Leblanc et al. applied the diagnostic criteria for PE of “any clear-cut vascular mismatch, regardless of size”, which had a negative predictive value of 98 % at 3 months [26]. An almost similar diagnostic cut-off of wedge-shaped pleural-based V/P mismatch of ≥0.5 segment has been used by others [6, 8] and has recently been shown to be the best value in a V/P planar study [32]. A third approach was a cut-off of the presence of >50 % perfusion mismatch in an anatomical segment or two regions of perfusion mismatch, regardless of size [10].

The European (EANM) guidelines from 2009 recommend that “PE” is reported if there is V/P mismatch of one or more segments or two subsegments that conform to the pulmonary vascular anatomy. “No PE” is reported if there is a normal perfusion pattern conforming to the anatomic boundaries of the lung, matched or reversed mismatch V/P defects (any size, shape, number), or a mismatch that does not have a subsegmental, segmental or lobar pattern. “Non-diagnostic for PE” is reported if there are multiple V/P abnormalities not typical of specific disease [1].

Clinical validity of PE-negative V/P SPECT studies and clinical outcome

The negative predictive value of V/P SPECT for PE is ≥97 % [6, 2426]. The long-term outcome of withholding antithrombotic treatment after a negative SPECT scan has been studied [25, 26] in 1,159 and 405 patients and only 0.5 – 1.5 % of the scans were false-negative [24, 26], similar to reported values for V/P planar studies [3335].

Follow-up with V/P SPECT

In the same manner as the use of V/P planar lung scintigraphy for follow-up after large PE, SPECT should be ideal for follow-up studies due to its higher resolution and accuracy. A prospective study of 23 patients with PE showed the feasibility of follow-up with V/P SPECT for evaluating treatment effectiveness and identifying patients who develop chronic PE. Resolution of perfusion defects after PE occurred within the first 3 months of treatment [36].


The accuracy of V/P SPECT combined with low-dose CT has been assessed in two studies (Table 2). In a prospective study, simultaneously obtained V/P SPECT, V/P SPECT/CT and CTPA were compared and PE was diagnosed in 38 % using head-to-head comparisons and 6 months follow-up [6]. V/P SPECT and V/P SPECT/CT had the highest sensitivity (97 %), whereas V/P SPECT/CT and CTPA had the highest specificity (100 %), and V/P SPECT/CT had the highest accuracy (99 %). Differences were not significantly different, however, due to the relatively small number of patients. A test that included V/P SPECT gave the highest sensitivity, while a test that included CT, either CTPA or low-dose CT integrated with V/P SPECT, gave the best specificity and was always either positive or negative for PE (100 % diagnostic rate) and could often give alternative diagnoses. Adding low-dose CT to V/P SPECT increased specificity (from 88 % to 100 %) by reducing false-positive interpretations (from 18 % to 0 %), without affecting sensitivity (still 97 %). Low-dose CT improved confidence in reading and reduced the inconclusive assessments from 5 % to 0 %. The improvement in specificity was mainly due to low-dose CT findings providing alternative explanations for subtle perfusion defects such as small interlobar fissures, localized hyperinflated areas, paraseptal emphysema, pleural fluid, atelectasis and pneumonic infiltration, which would otherwise be read as PE on SPECT (Fig. 3). However, low-dose CT combined with perfusion SPECT (without ventilation SPECT) was suboptimal due to a low specificity (51 %) and positive predictive value (57 %) and a high nondiagnostic rate (17 %), while sensitivity and negative predictive value remained over 90 %. Hence, ventilation SPECT is needed in addition to perfusion SPECT when using low-dose CT.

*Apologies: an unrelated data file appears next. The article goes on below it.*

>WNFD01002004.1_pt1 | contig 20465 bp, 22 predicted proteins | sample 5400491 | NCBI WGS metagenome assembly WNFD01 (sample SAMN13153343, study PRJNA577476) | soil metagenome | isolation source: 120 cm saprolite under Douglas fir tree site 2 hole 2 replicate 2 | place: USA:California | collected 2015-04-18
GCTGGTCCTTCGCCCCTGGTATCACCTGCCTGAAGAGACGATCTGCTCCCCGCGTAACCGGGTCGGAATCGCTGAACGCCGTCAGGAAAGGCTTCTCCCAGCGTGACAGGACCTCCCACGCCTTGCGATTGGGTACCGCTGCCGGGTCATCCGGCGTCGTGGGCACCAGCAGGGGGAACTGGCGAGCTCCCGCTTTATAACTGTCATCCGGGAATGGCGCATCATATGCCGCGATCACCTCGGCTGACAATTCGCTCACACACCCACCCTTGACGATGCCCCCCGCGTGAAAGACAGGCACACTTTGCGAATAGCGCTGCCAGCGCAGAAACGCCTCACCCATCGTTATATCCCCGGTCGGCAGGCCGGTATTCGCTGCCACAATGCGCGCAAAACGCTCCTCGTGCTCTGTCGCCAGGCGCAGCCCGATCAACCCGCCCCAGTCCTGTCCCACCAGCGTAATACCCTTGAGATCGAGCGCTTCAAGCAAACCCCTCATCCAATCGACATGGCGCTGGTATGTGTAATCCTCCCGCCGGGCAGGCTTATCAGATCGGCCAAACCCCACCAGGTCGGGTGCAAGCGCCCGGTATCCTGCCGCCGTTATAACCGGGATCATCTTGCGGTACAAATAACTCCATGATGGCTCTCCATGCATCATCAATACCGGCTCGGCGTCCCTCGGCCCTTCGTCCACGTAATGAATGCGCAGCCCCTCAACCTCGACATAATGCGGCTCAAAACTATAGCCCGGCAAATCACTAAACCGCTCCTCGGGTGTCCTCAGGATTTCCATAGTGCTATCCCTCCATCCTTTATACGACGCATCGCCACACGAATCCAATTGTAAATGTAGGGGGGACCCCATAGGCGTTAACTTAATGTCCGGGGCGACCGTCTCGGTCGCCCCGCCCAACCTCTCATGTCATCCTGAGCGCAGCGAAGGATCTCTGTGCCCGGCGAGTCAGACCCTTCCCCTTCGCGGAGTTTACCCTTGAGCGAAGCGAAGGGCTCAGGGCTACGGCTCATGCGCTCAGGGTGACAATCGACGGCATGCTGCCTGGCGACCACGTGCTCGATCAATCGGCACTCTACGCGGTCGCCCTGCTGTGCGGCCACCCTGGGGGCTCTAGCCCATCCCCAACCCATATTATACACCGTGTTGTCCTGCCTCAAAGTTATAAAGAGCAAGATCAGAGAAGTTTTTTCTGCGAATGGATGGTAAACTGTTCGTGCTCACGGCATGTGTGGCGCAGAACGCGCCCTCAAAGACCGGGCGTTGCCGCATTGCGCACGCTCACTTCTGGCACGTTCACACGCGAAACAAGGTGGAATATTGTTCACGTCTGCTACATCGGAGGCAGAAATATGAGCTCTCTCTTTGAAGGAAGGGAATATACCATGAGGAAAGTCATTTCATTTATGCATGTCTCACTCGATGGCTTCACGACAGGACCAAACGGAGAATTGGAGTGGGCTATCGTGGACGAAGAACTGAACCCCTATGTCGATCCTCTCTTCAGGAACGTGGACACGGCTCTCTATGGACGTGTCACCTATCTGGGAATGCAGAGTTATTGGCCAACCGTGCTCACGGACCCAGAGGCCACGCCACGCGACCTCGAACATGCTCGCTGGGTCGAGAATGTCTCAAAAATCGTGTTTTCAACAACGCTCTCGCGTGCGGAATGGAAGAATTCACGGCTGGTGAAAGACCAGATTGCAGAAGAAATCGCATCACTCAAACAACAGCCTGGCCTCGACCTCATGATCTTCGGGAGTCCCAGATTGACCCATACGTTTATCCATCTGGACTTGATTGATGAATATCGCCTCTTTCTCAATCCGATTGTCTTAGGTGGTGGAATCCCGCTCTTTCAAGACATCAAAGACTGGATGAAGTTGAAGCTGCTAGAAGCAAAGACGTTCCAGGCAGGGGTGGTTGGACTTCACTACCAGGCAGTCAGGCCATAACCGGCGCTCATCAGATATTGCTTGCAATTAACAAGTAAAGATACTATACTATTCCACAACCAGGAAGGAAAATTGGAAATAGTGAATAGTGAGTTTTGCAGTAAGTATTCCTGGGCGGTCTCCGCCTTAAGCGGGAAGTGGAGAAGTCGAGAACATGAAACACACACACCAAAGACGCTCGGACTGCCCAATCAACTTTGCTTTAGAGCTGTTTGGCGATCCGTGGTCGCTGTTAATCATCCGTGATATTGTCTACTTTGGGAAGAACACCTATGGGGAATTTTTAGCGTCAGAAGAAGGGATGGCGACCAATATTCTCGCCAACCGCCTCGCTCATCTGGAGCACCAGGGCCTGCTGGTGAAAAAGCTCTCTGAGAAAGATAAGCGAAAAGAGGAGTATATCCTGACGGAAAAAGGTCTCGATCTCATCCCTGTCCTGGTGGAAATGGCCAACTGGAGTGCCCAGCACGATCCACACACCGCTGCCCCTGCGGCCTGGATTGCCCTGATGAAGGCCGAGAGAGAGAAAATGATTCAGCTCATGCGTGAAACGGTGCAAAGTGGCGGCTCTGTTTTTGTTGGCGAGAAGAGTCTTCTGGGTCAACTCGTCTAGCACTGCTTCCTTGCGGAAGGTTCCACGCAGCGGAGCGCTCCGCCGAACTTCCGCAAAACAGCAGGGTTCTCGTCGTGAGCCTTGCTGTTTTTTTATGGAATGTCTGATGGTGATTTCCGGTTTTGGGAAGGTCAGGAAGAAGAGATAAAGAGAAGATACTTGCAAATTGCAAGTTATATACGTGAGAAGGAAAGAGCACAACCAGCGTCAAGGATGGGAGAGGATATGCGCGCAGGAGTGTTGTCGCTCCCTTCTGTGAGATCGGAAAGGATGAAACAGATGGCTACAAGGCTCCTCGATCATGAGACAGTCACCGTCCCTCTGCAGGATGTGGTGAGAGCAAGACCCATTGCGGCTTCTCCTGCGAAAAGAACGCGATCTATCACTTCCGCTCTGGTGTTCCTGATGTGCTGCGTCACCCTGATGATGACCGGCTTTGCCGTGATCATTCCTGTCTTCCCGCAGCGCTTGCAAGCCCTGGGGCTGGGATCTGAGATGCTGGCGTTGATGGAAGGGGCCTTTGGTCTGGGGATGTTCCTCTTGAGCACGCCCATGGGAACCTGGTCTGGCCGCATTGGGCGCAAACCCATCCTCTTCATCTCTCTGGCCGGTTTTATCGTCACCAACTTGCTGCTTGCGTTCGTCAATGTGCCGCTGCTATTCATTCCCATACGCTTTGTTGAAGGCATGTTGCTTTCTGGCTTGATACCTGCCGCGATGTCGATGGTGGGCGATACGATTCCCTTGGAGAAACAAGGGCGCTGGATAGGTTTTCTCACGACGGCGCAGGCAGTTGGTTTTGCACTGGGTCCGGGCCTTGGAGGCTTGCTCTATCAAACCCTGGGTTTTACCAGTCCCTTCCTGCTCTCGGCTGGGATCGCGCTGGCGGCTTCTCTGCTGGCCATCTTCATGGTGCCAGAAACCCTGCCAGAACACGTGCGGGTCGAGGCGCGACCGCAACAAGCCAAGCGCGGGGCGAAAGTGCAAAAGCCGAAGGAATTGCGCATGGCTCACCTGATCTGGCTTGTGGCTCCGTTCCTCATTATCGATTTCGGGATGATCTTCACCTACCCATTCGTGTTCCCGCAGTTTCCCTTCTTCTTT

Fig. 3
figure 3

Very small mismatched perfusion defects (yellow arrows) are seen peripherally in both lungs, but the CT image shows widespread pleural based interstitial ground-glass abnormalities (blue arrows) compatible with inflammation, but not with PE

Ling et al. performed V/P SPECT/CT in 106 patients using a composite reference standard for PE including a 6-month follow-up, but CTPA was only used in a few patients with normal V/P scans but high clinical suspicion [10]. PE was diagnosed in 26 % of patients, including 2 % with a false-negative V/P SPECT/CT result. The negative predictive value of V/P SPECT for PE was 97 %. Abnormalities detected by low-dose CT were correlated with the V/P SPECT findings to suggest alternative diagnoses in those negative for PE. Low-dose CT was abnormal in 41 % of patients, and in 27 % of all patients low-dose CT provided information on alternative pathologies that accounted for the symptoms such as pneumonia, pulmonary oedema and ARDS, corresponding to the CTPA findings [37]. Performing low-dose CT allows attenuation correction of the SPECT data. The value of attenuation correction of V/P SPECT studies in PE is, however, unresolved [3].

Another potential combination of functional and structural information from V/P SPECT and CT is a fusion of SPECT and CTPA scan acquired on the same or separate systems [9, 38]. Accurate fusion of SPECT and CTPA may be clinically useful in nondiagnostic initial investigations, or where corroborative imaging is sought.

Pulmonary CT angiography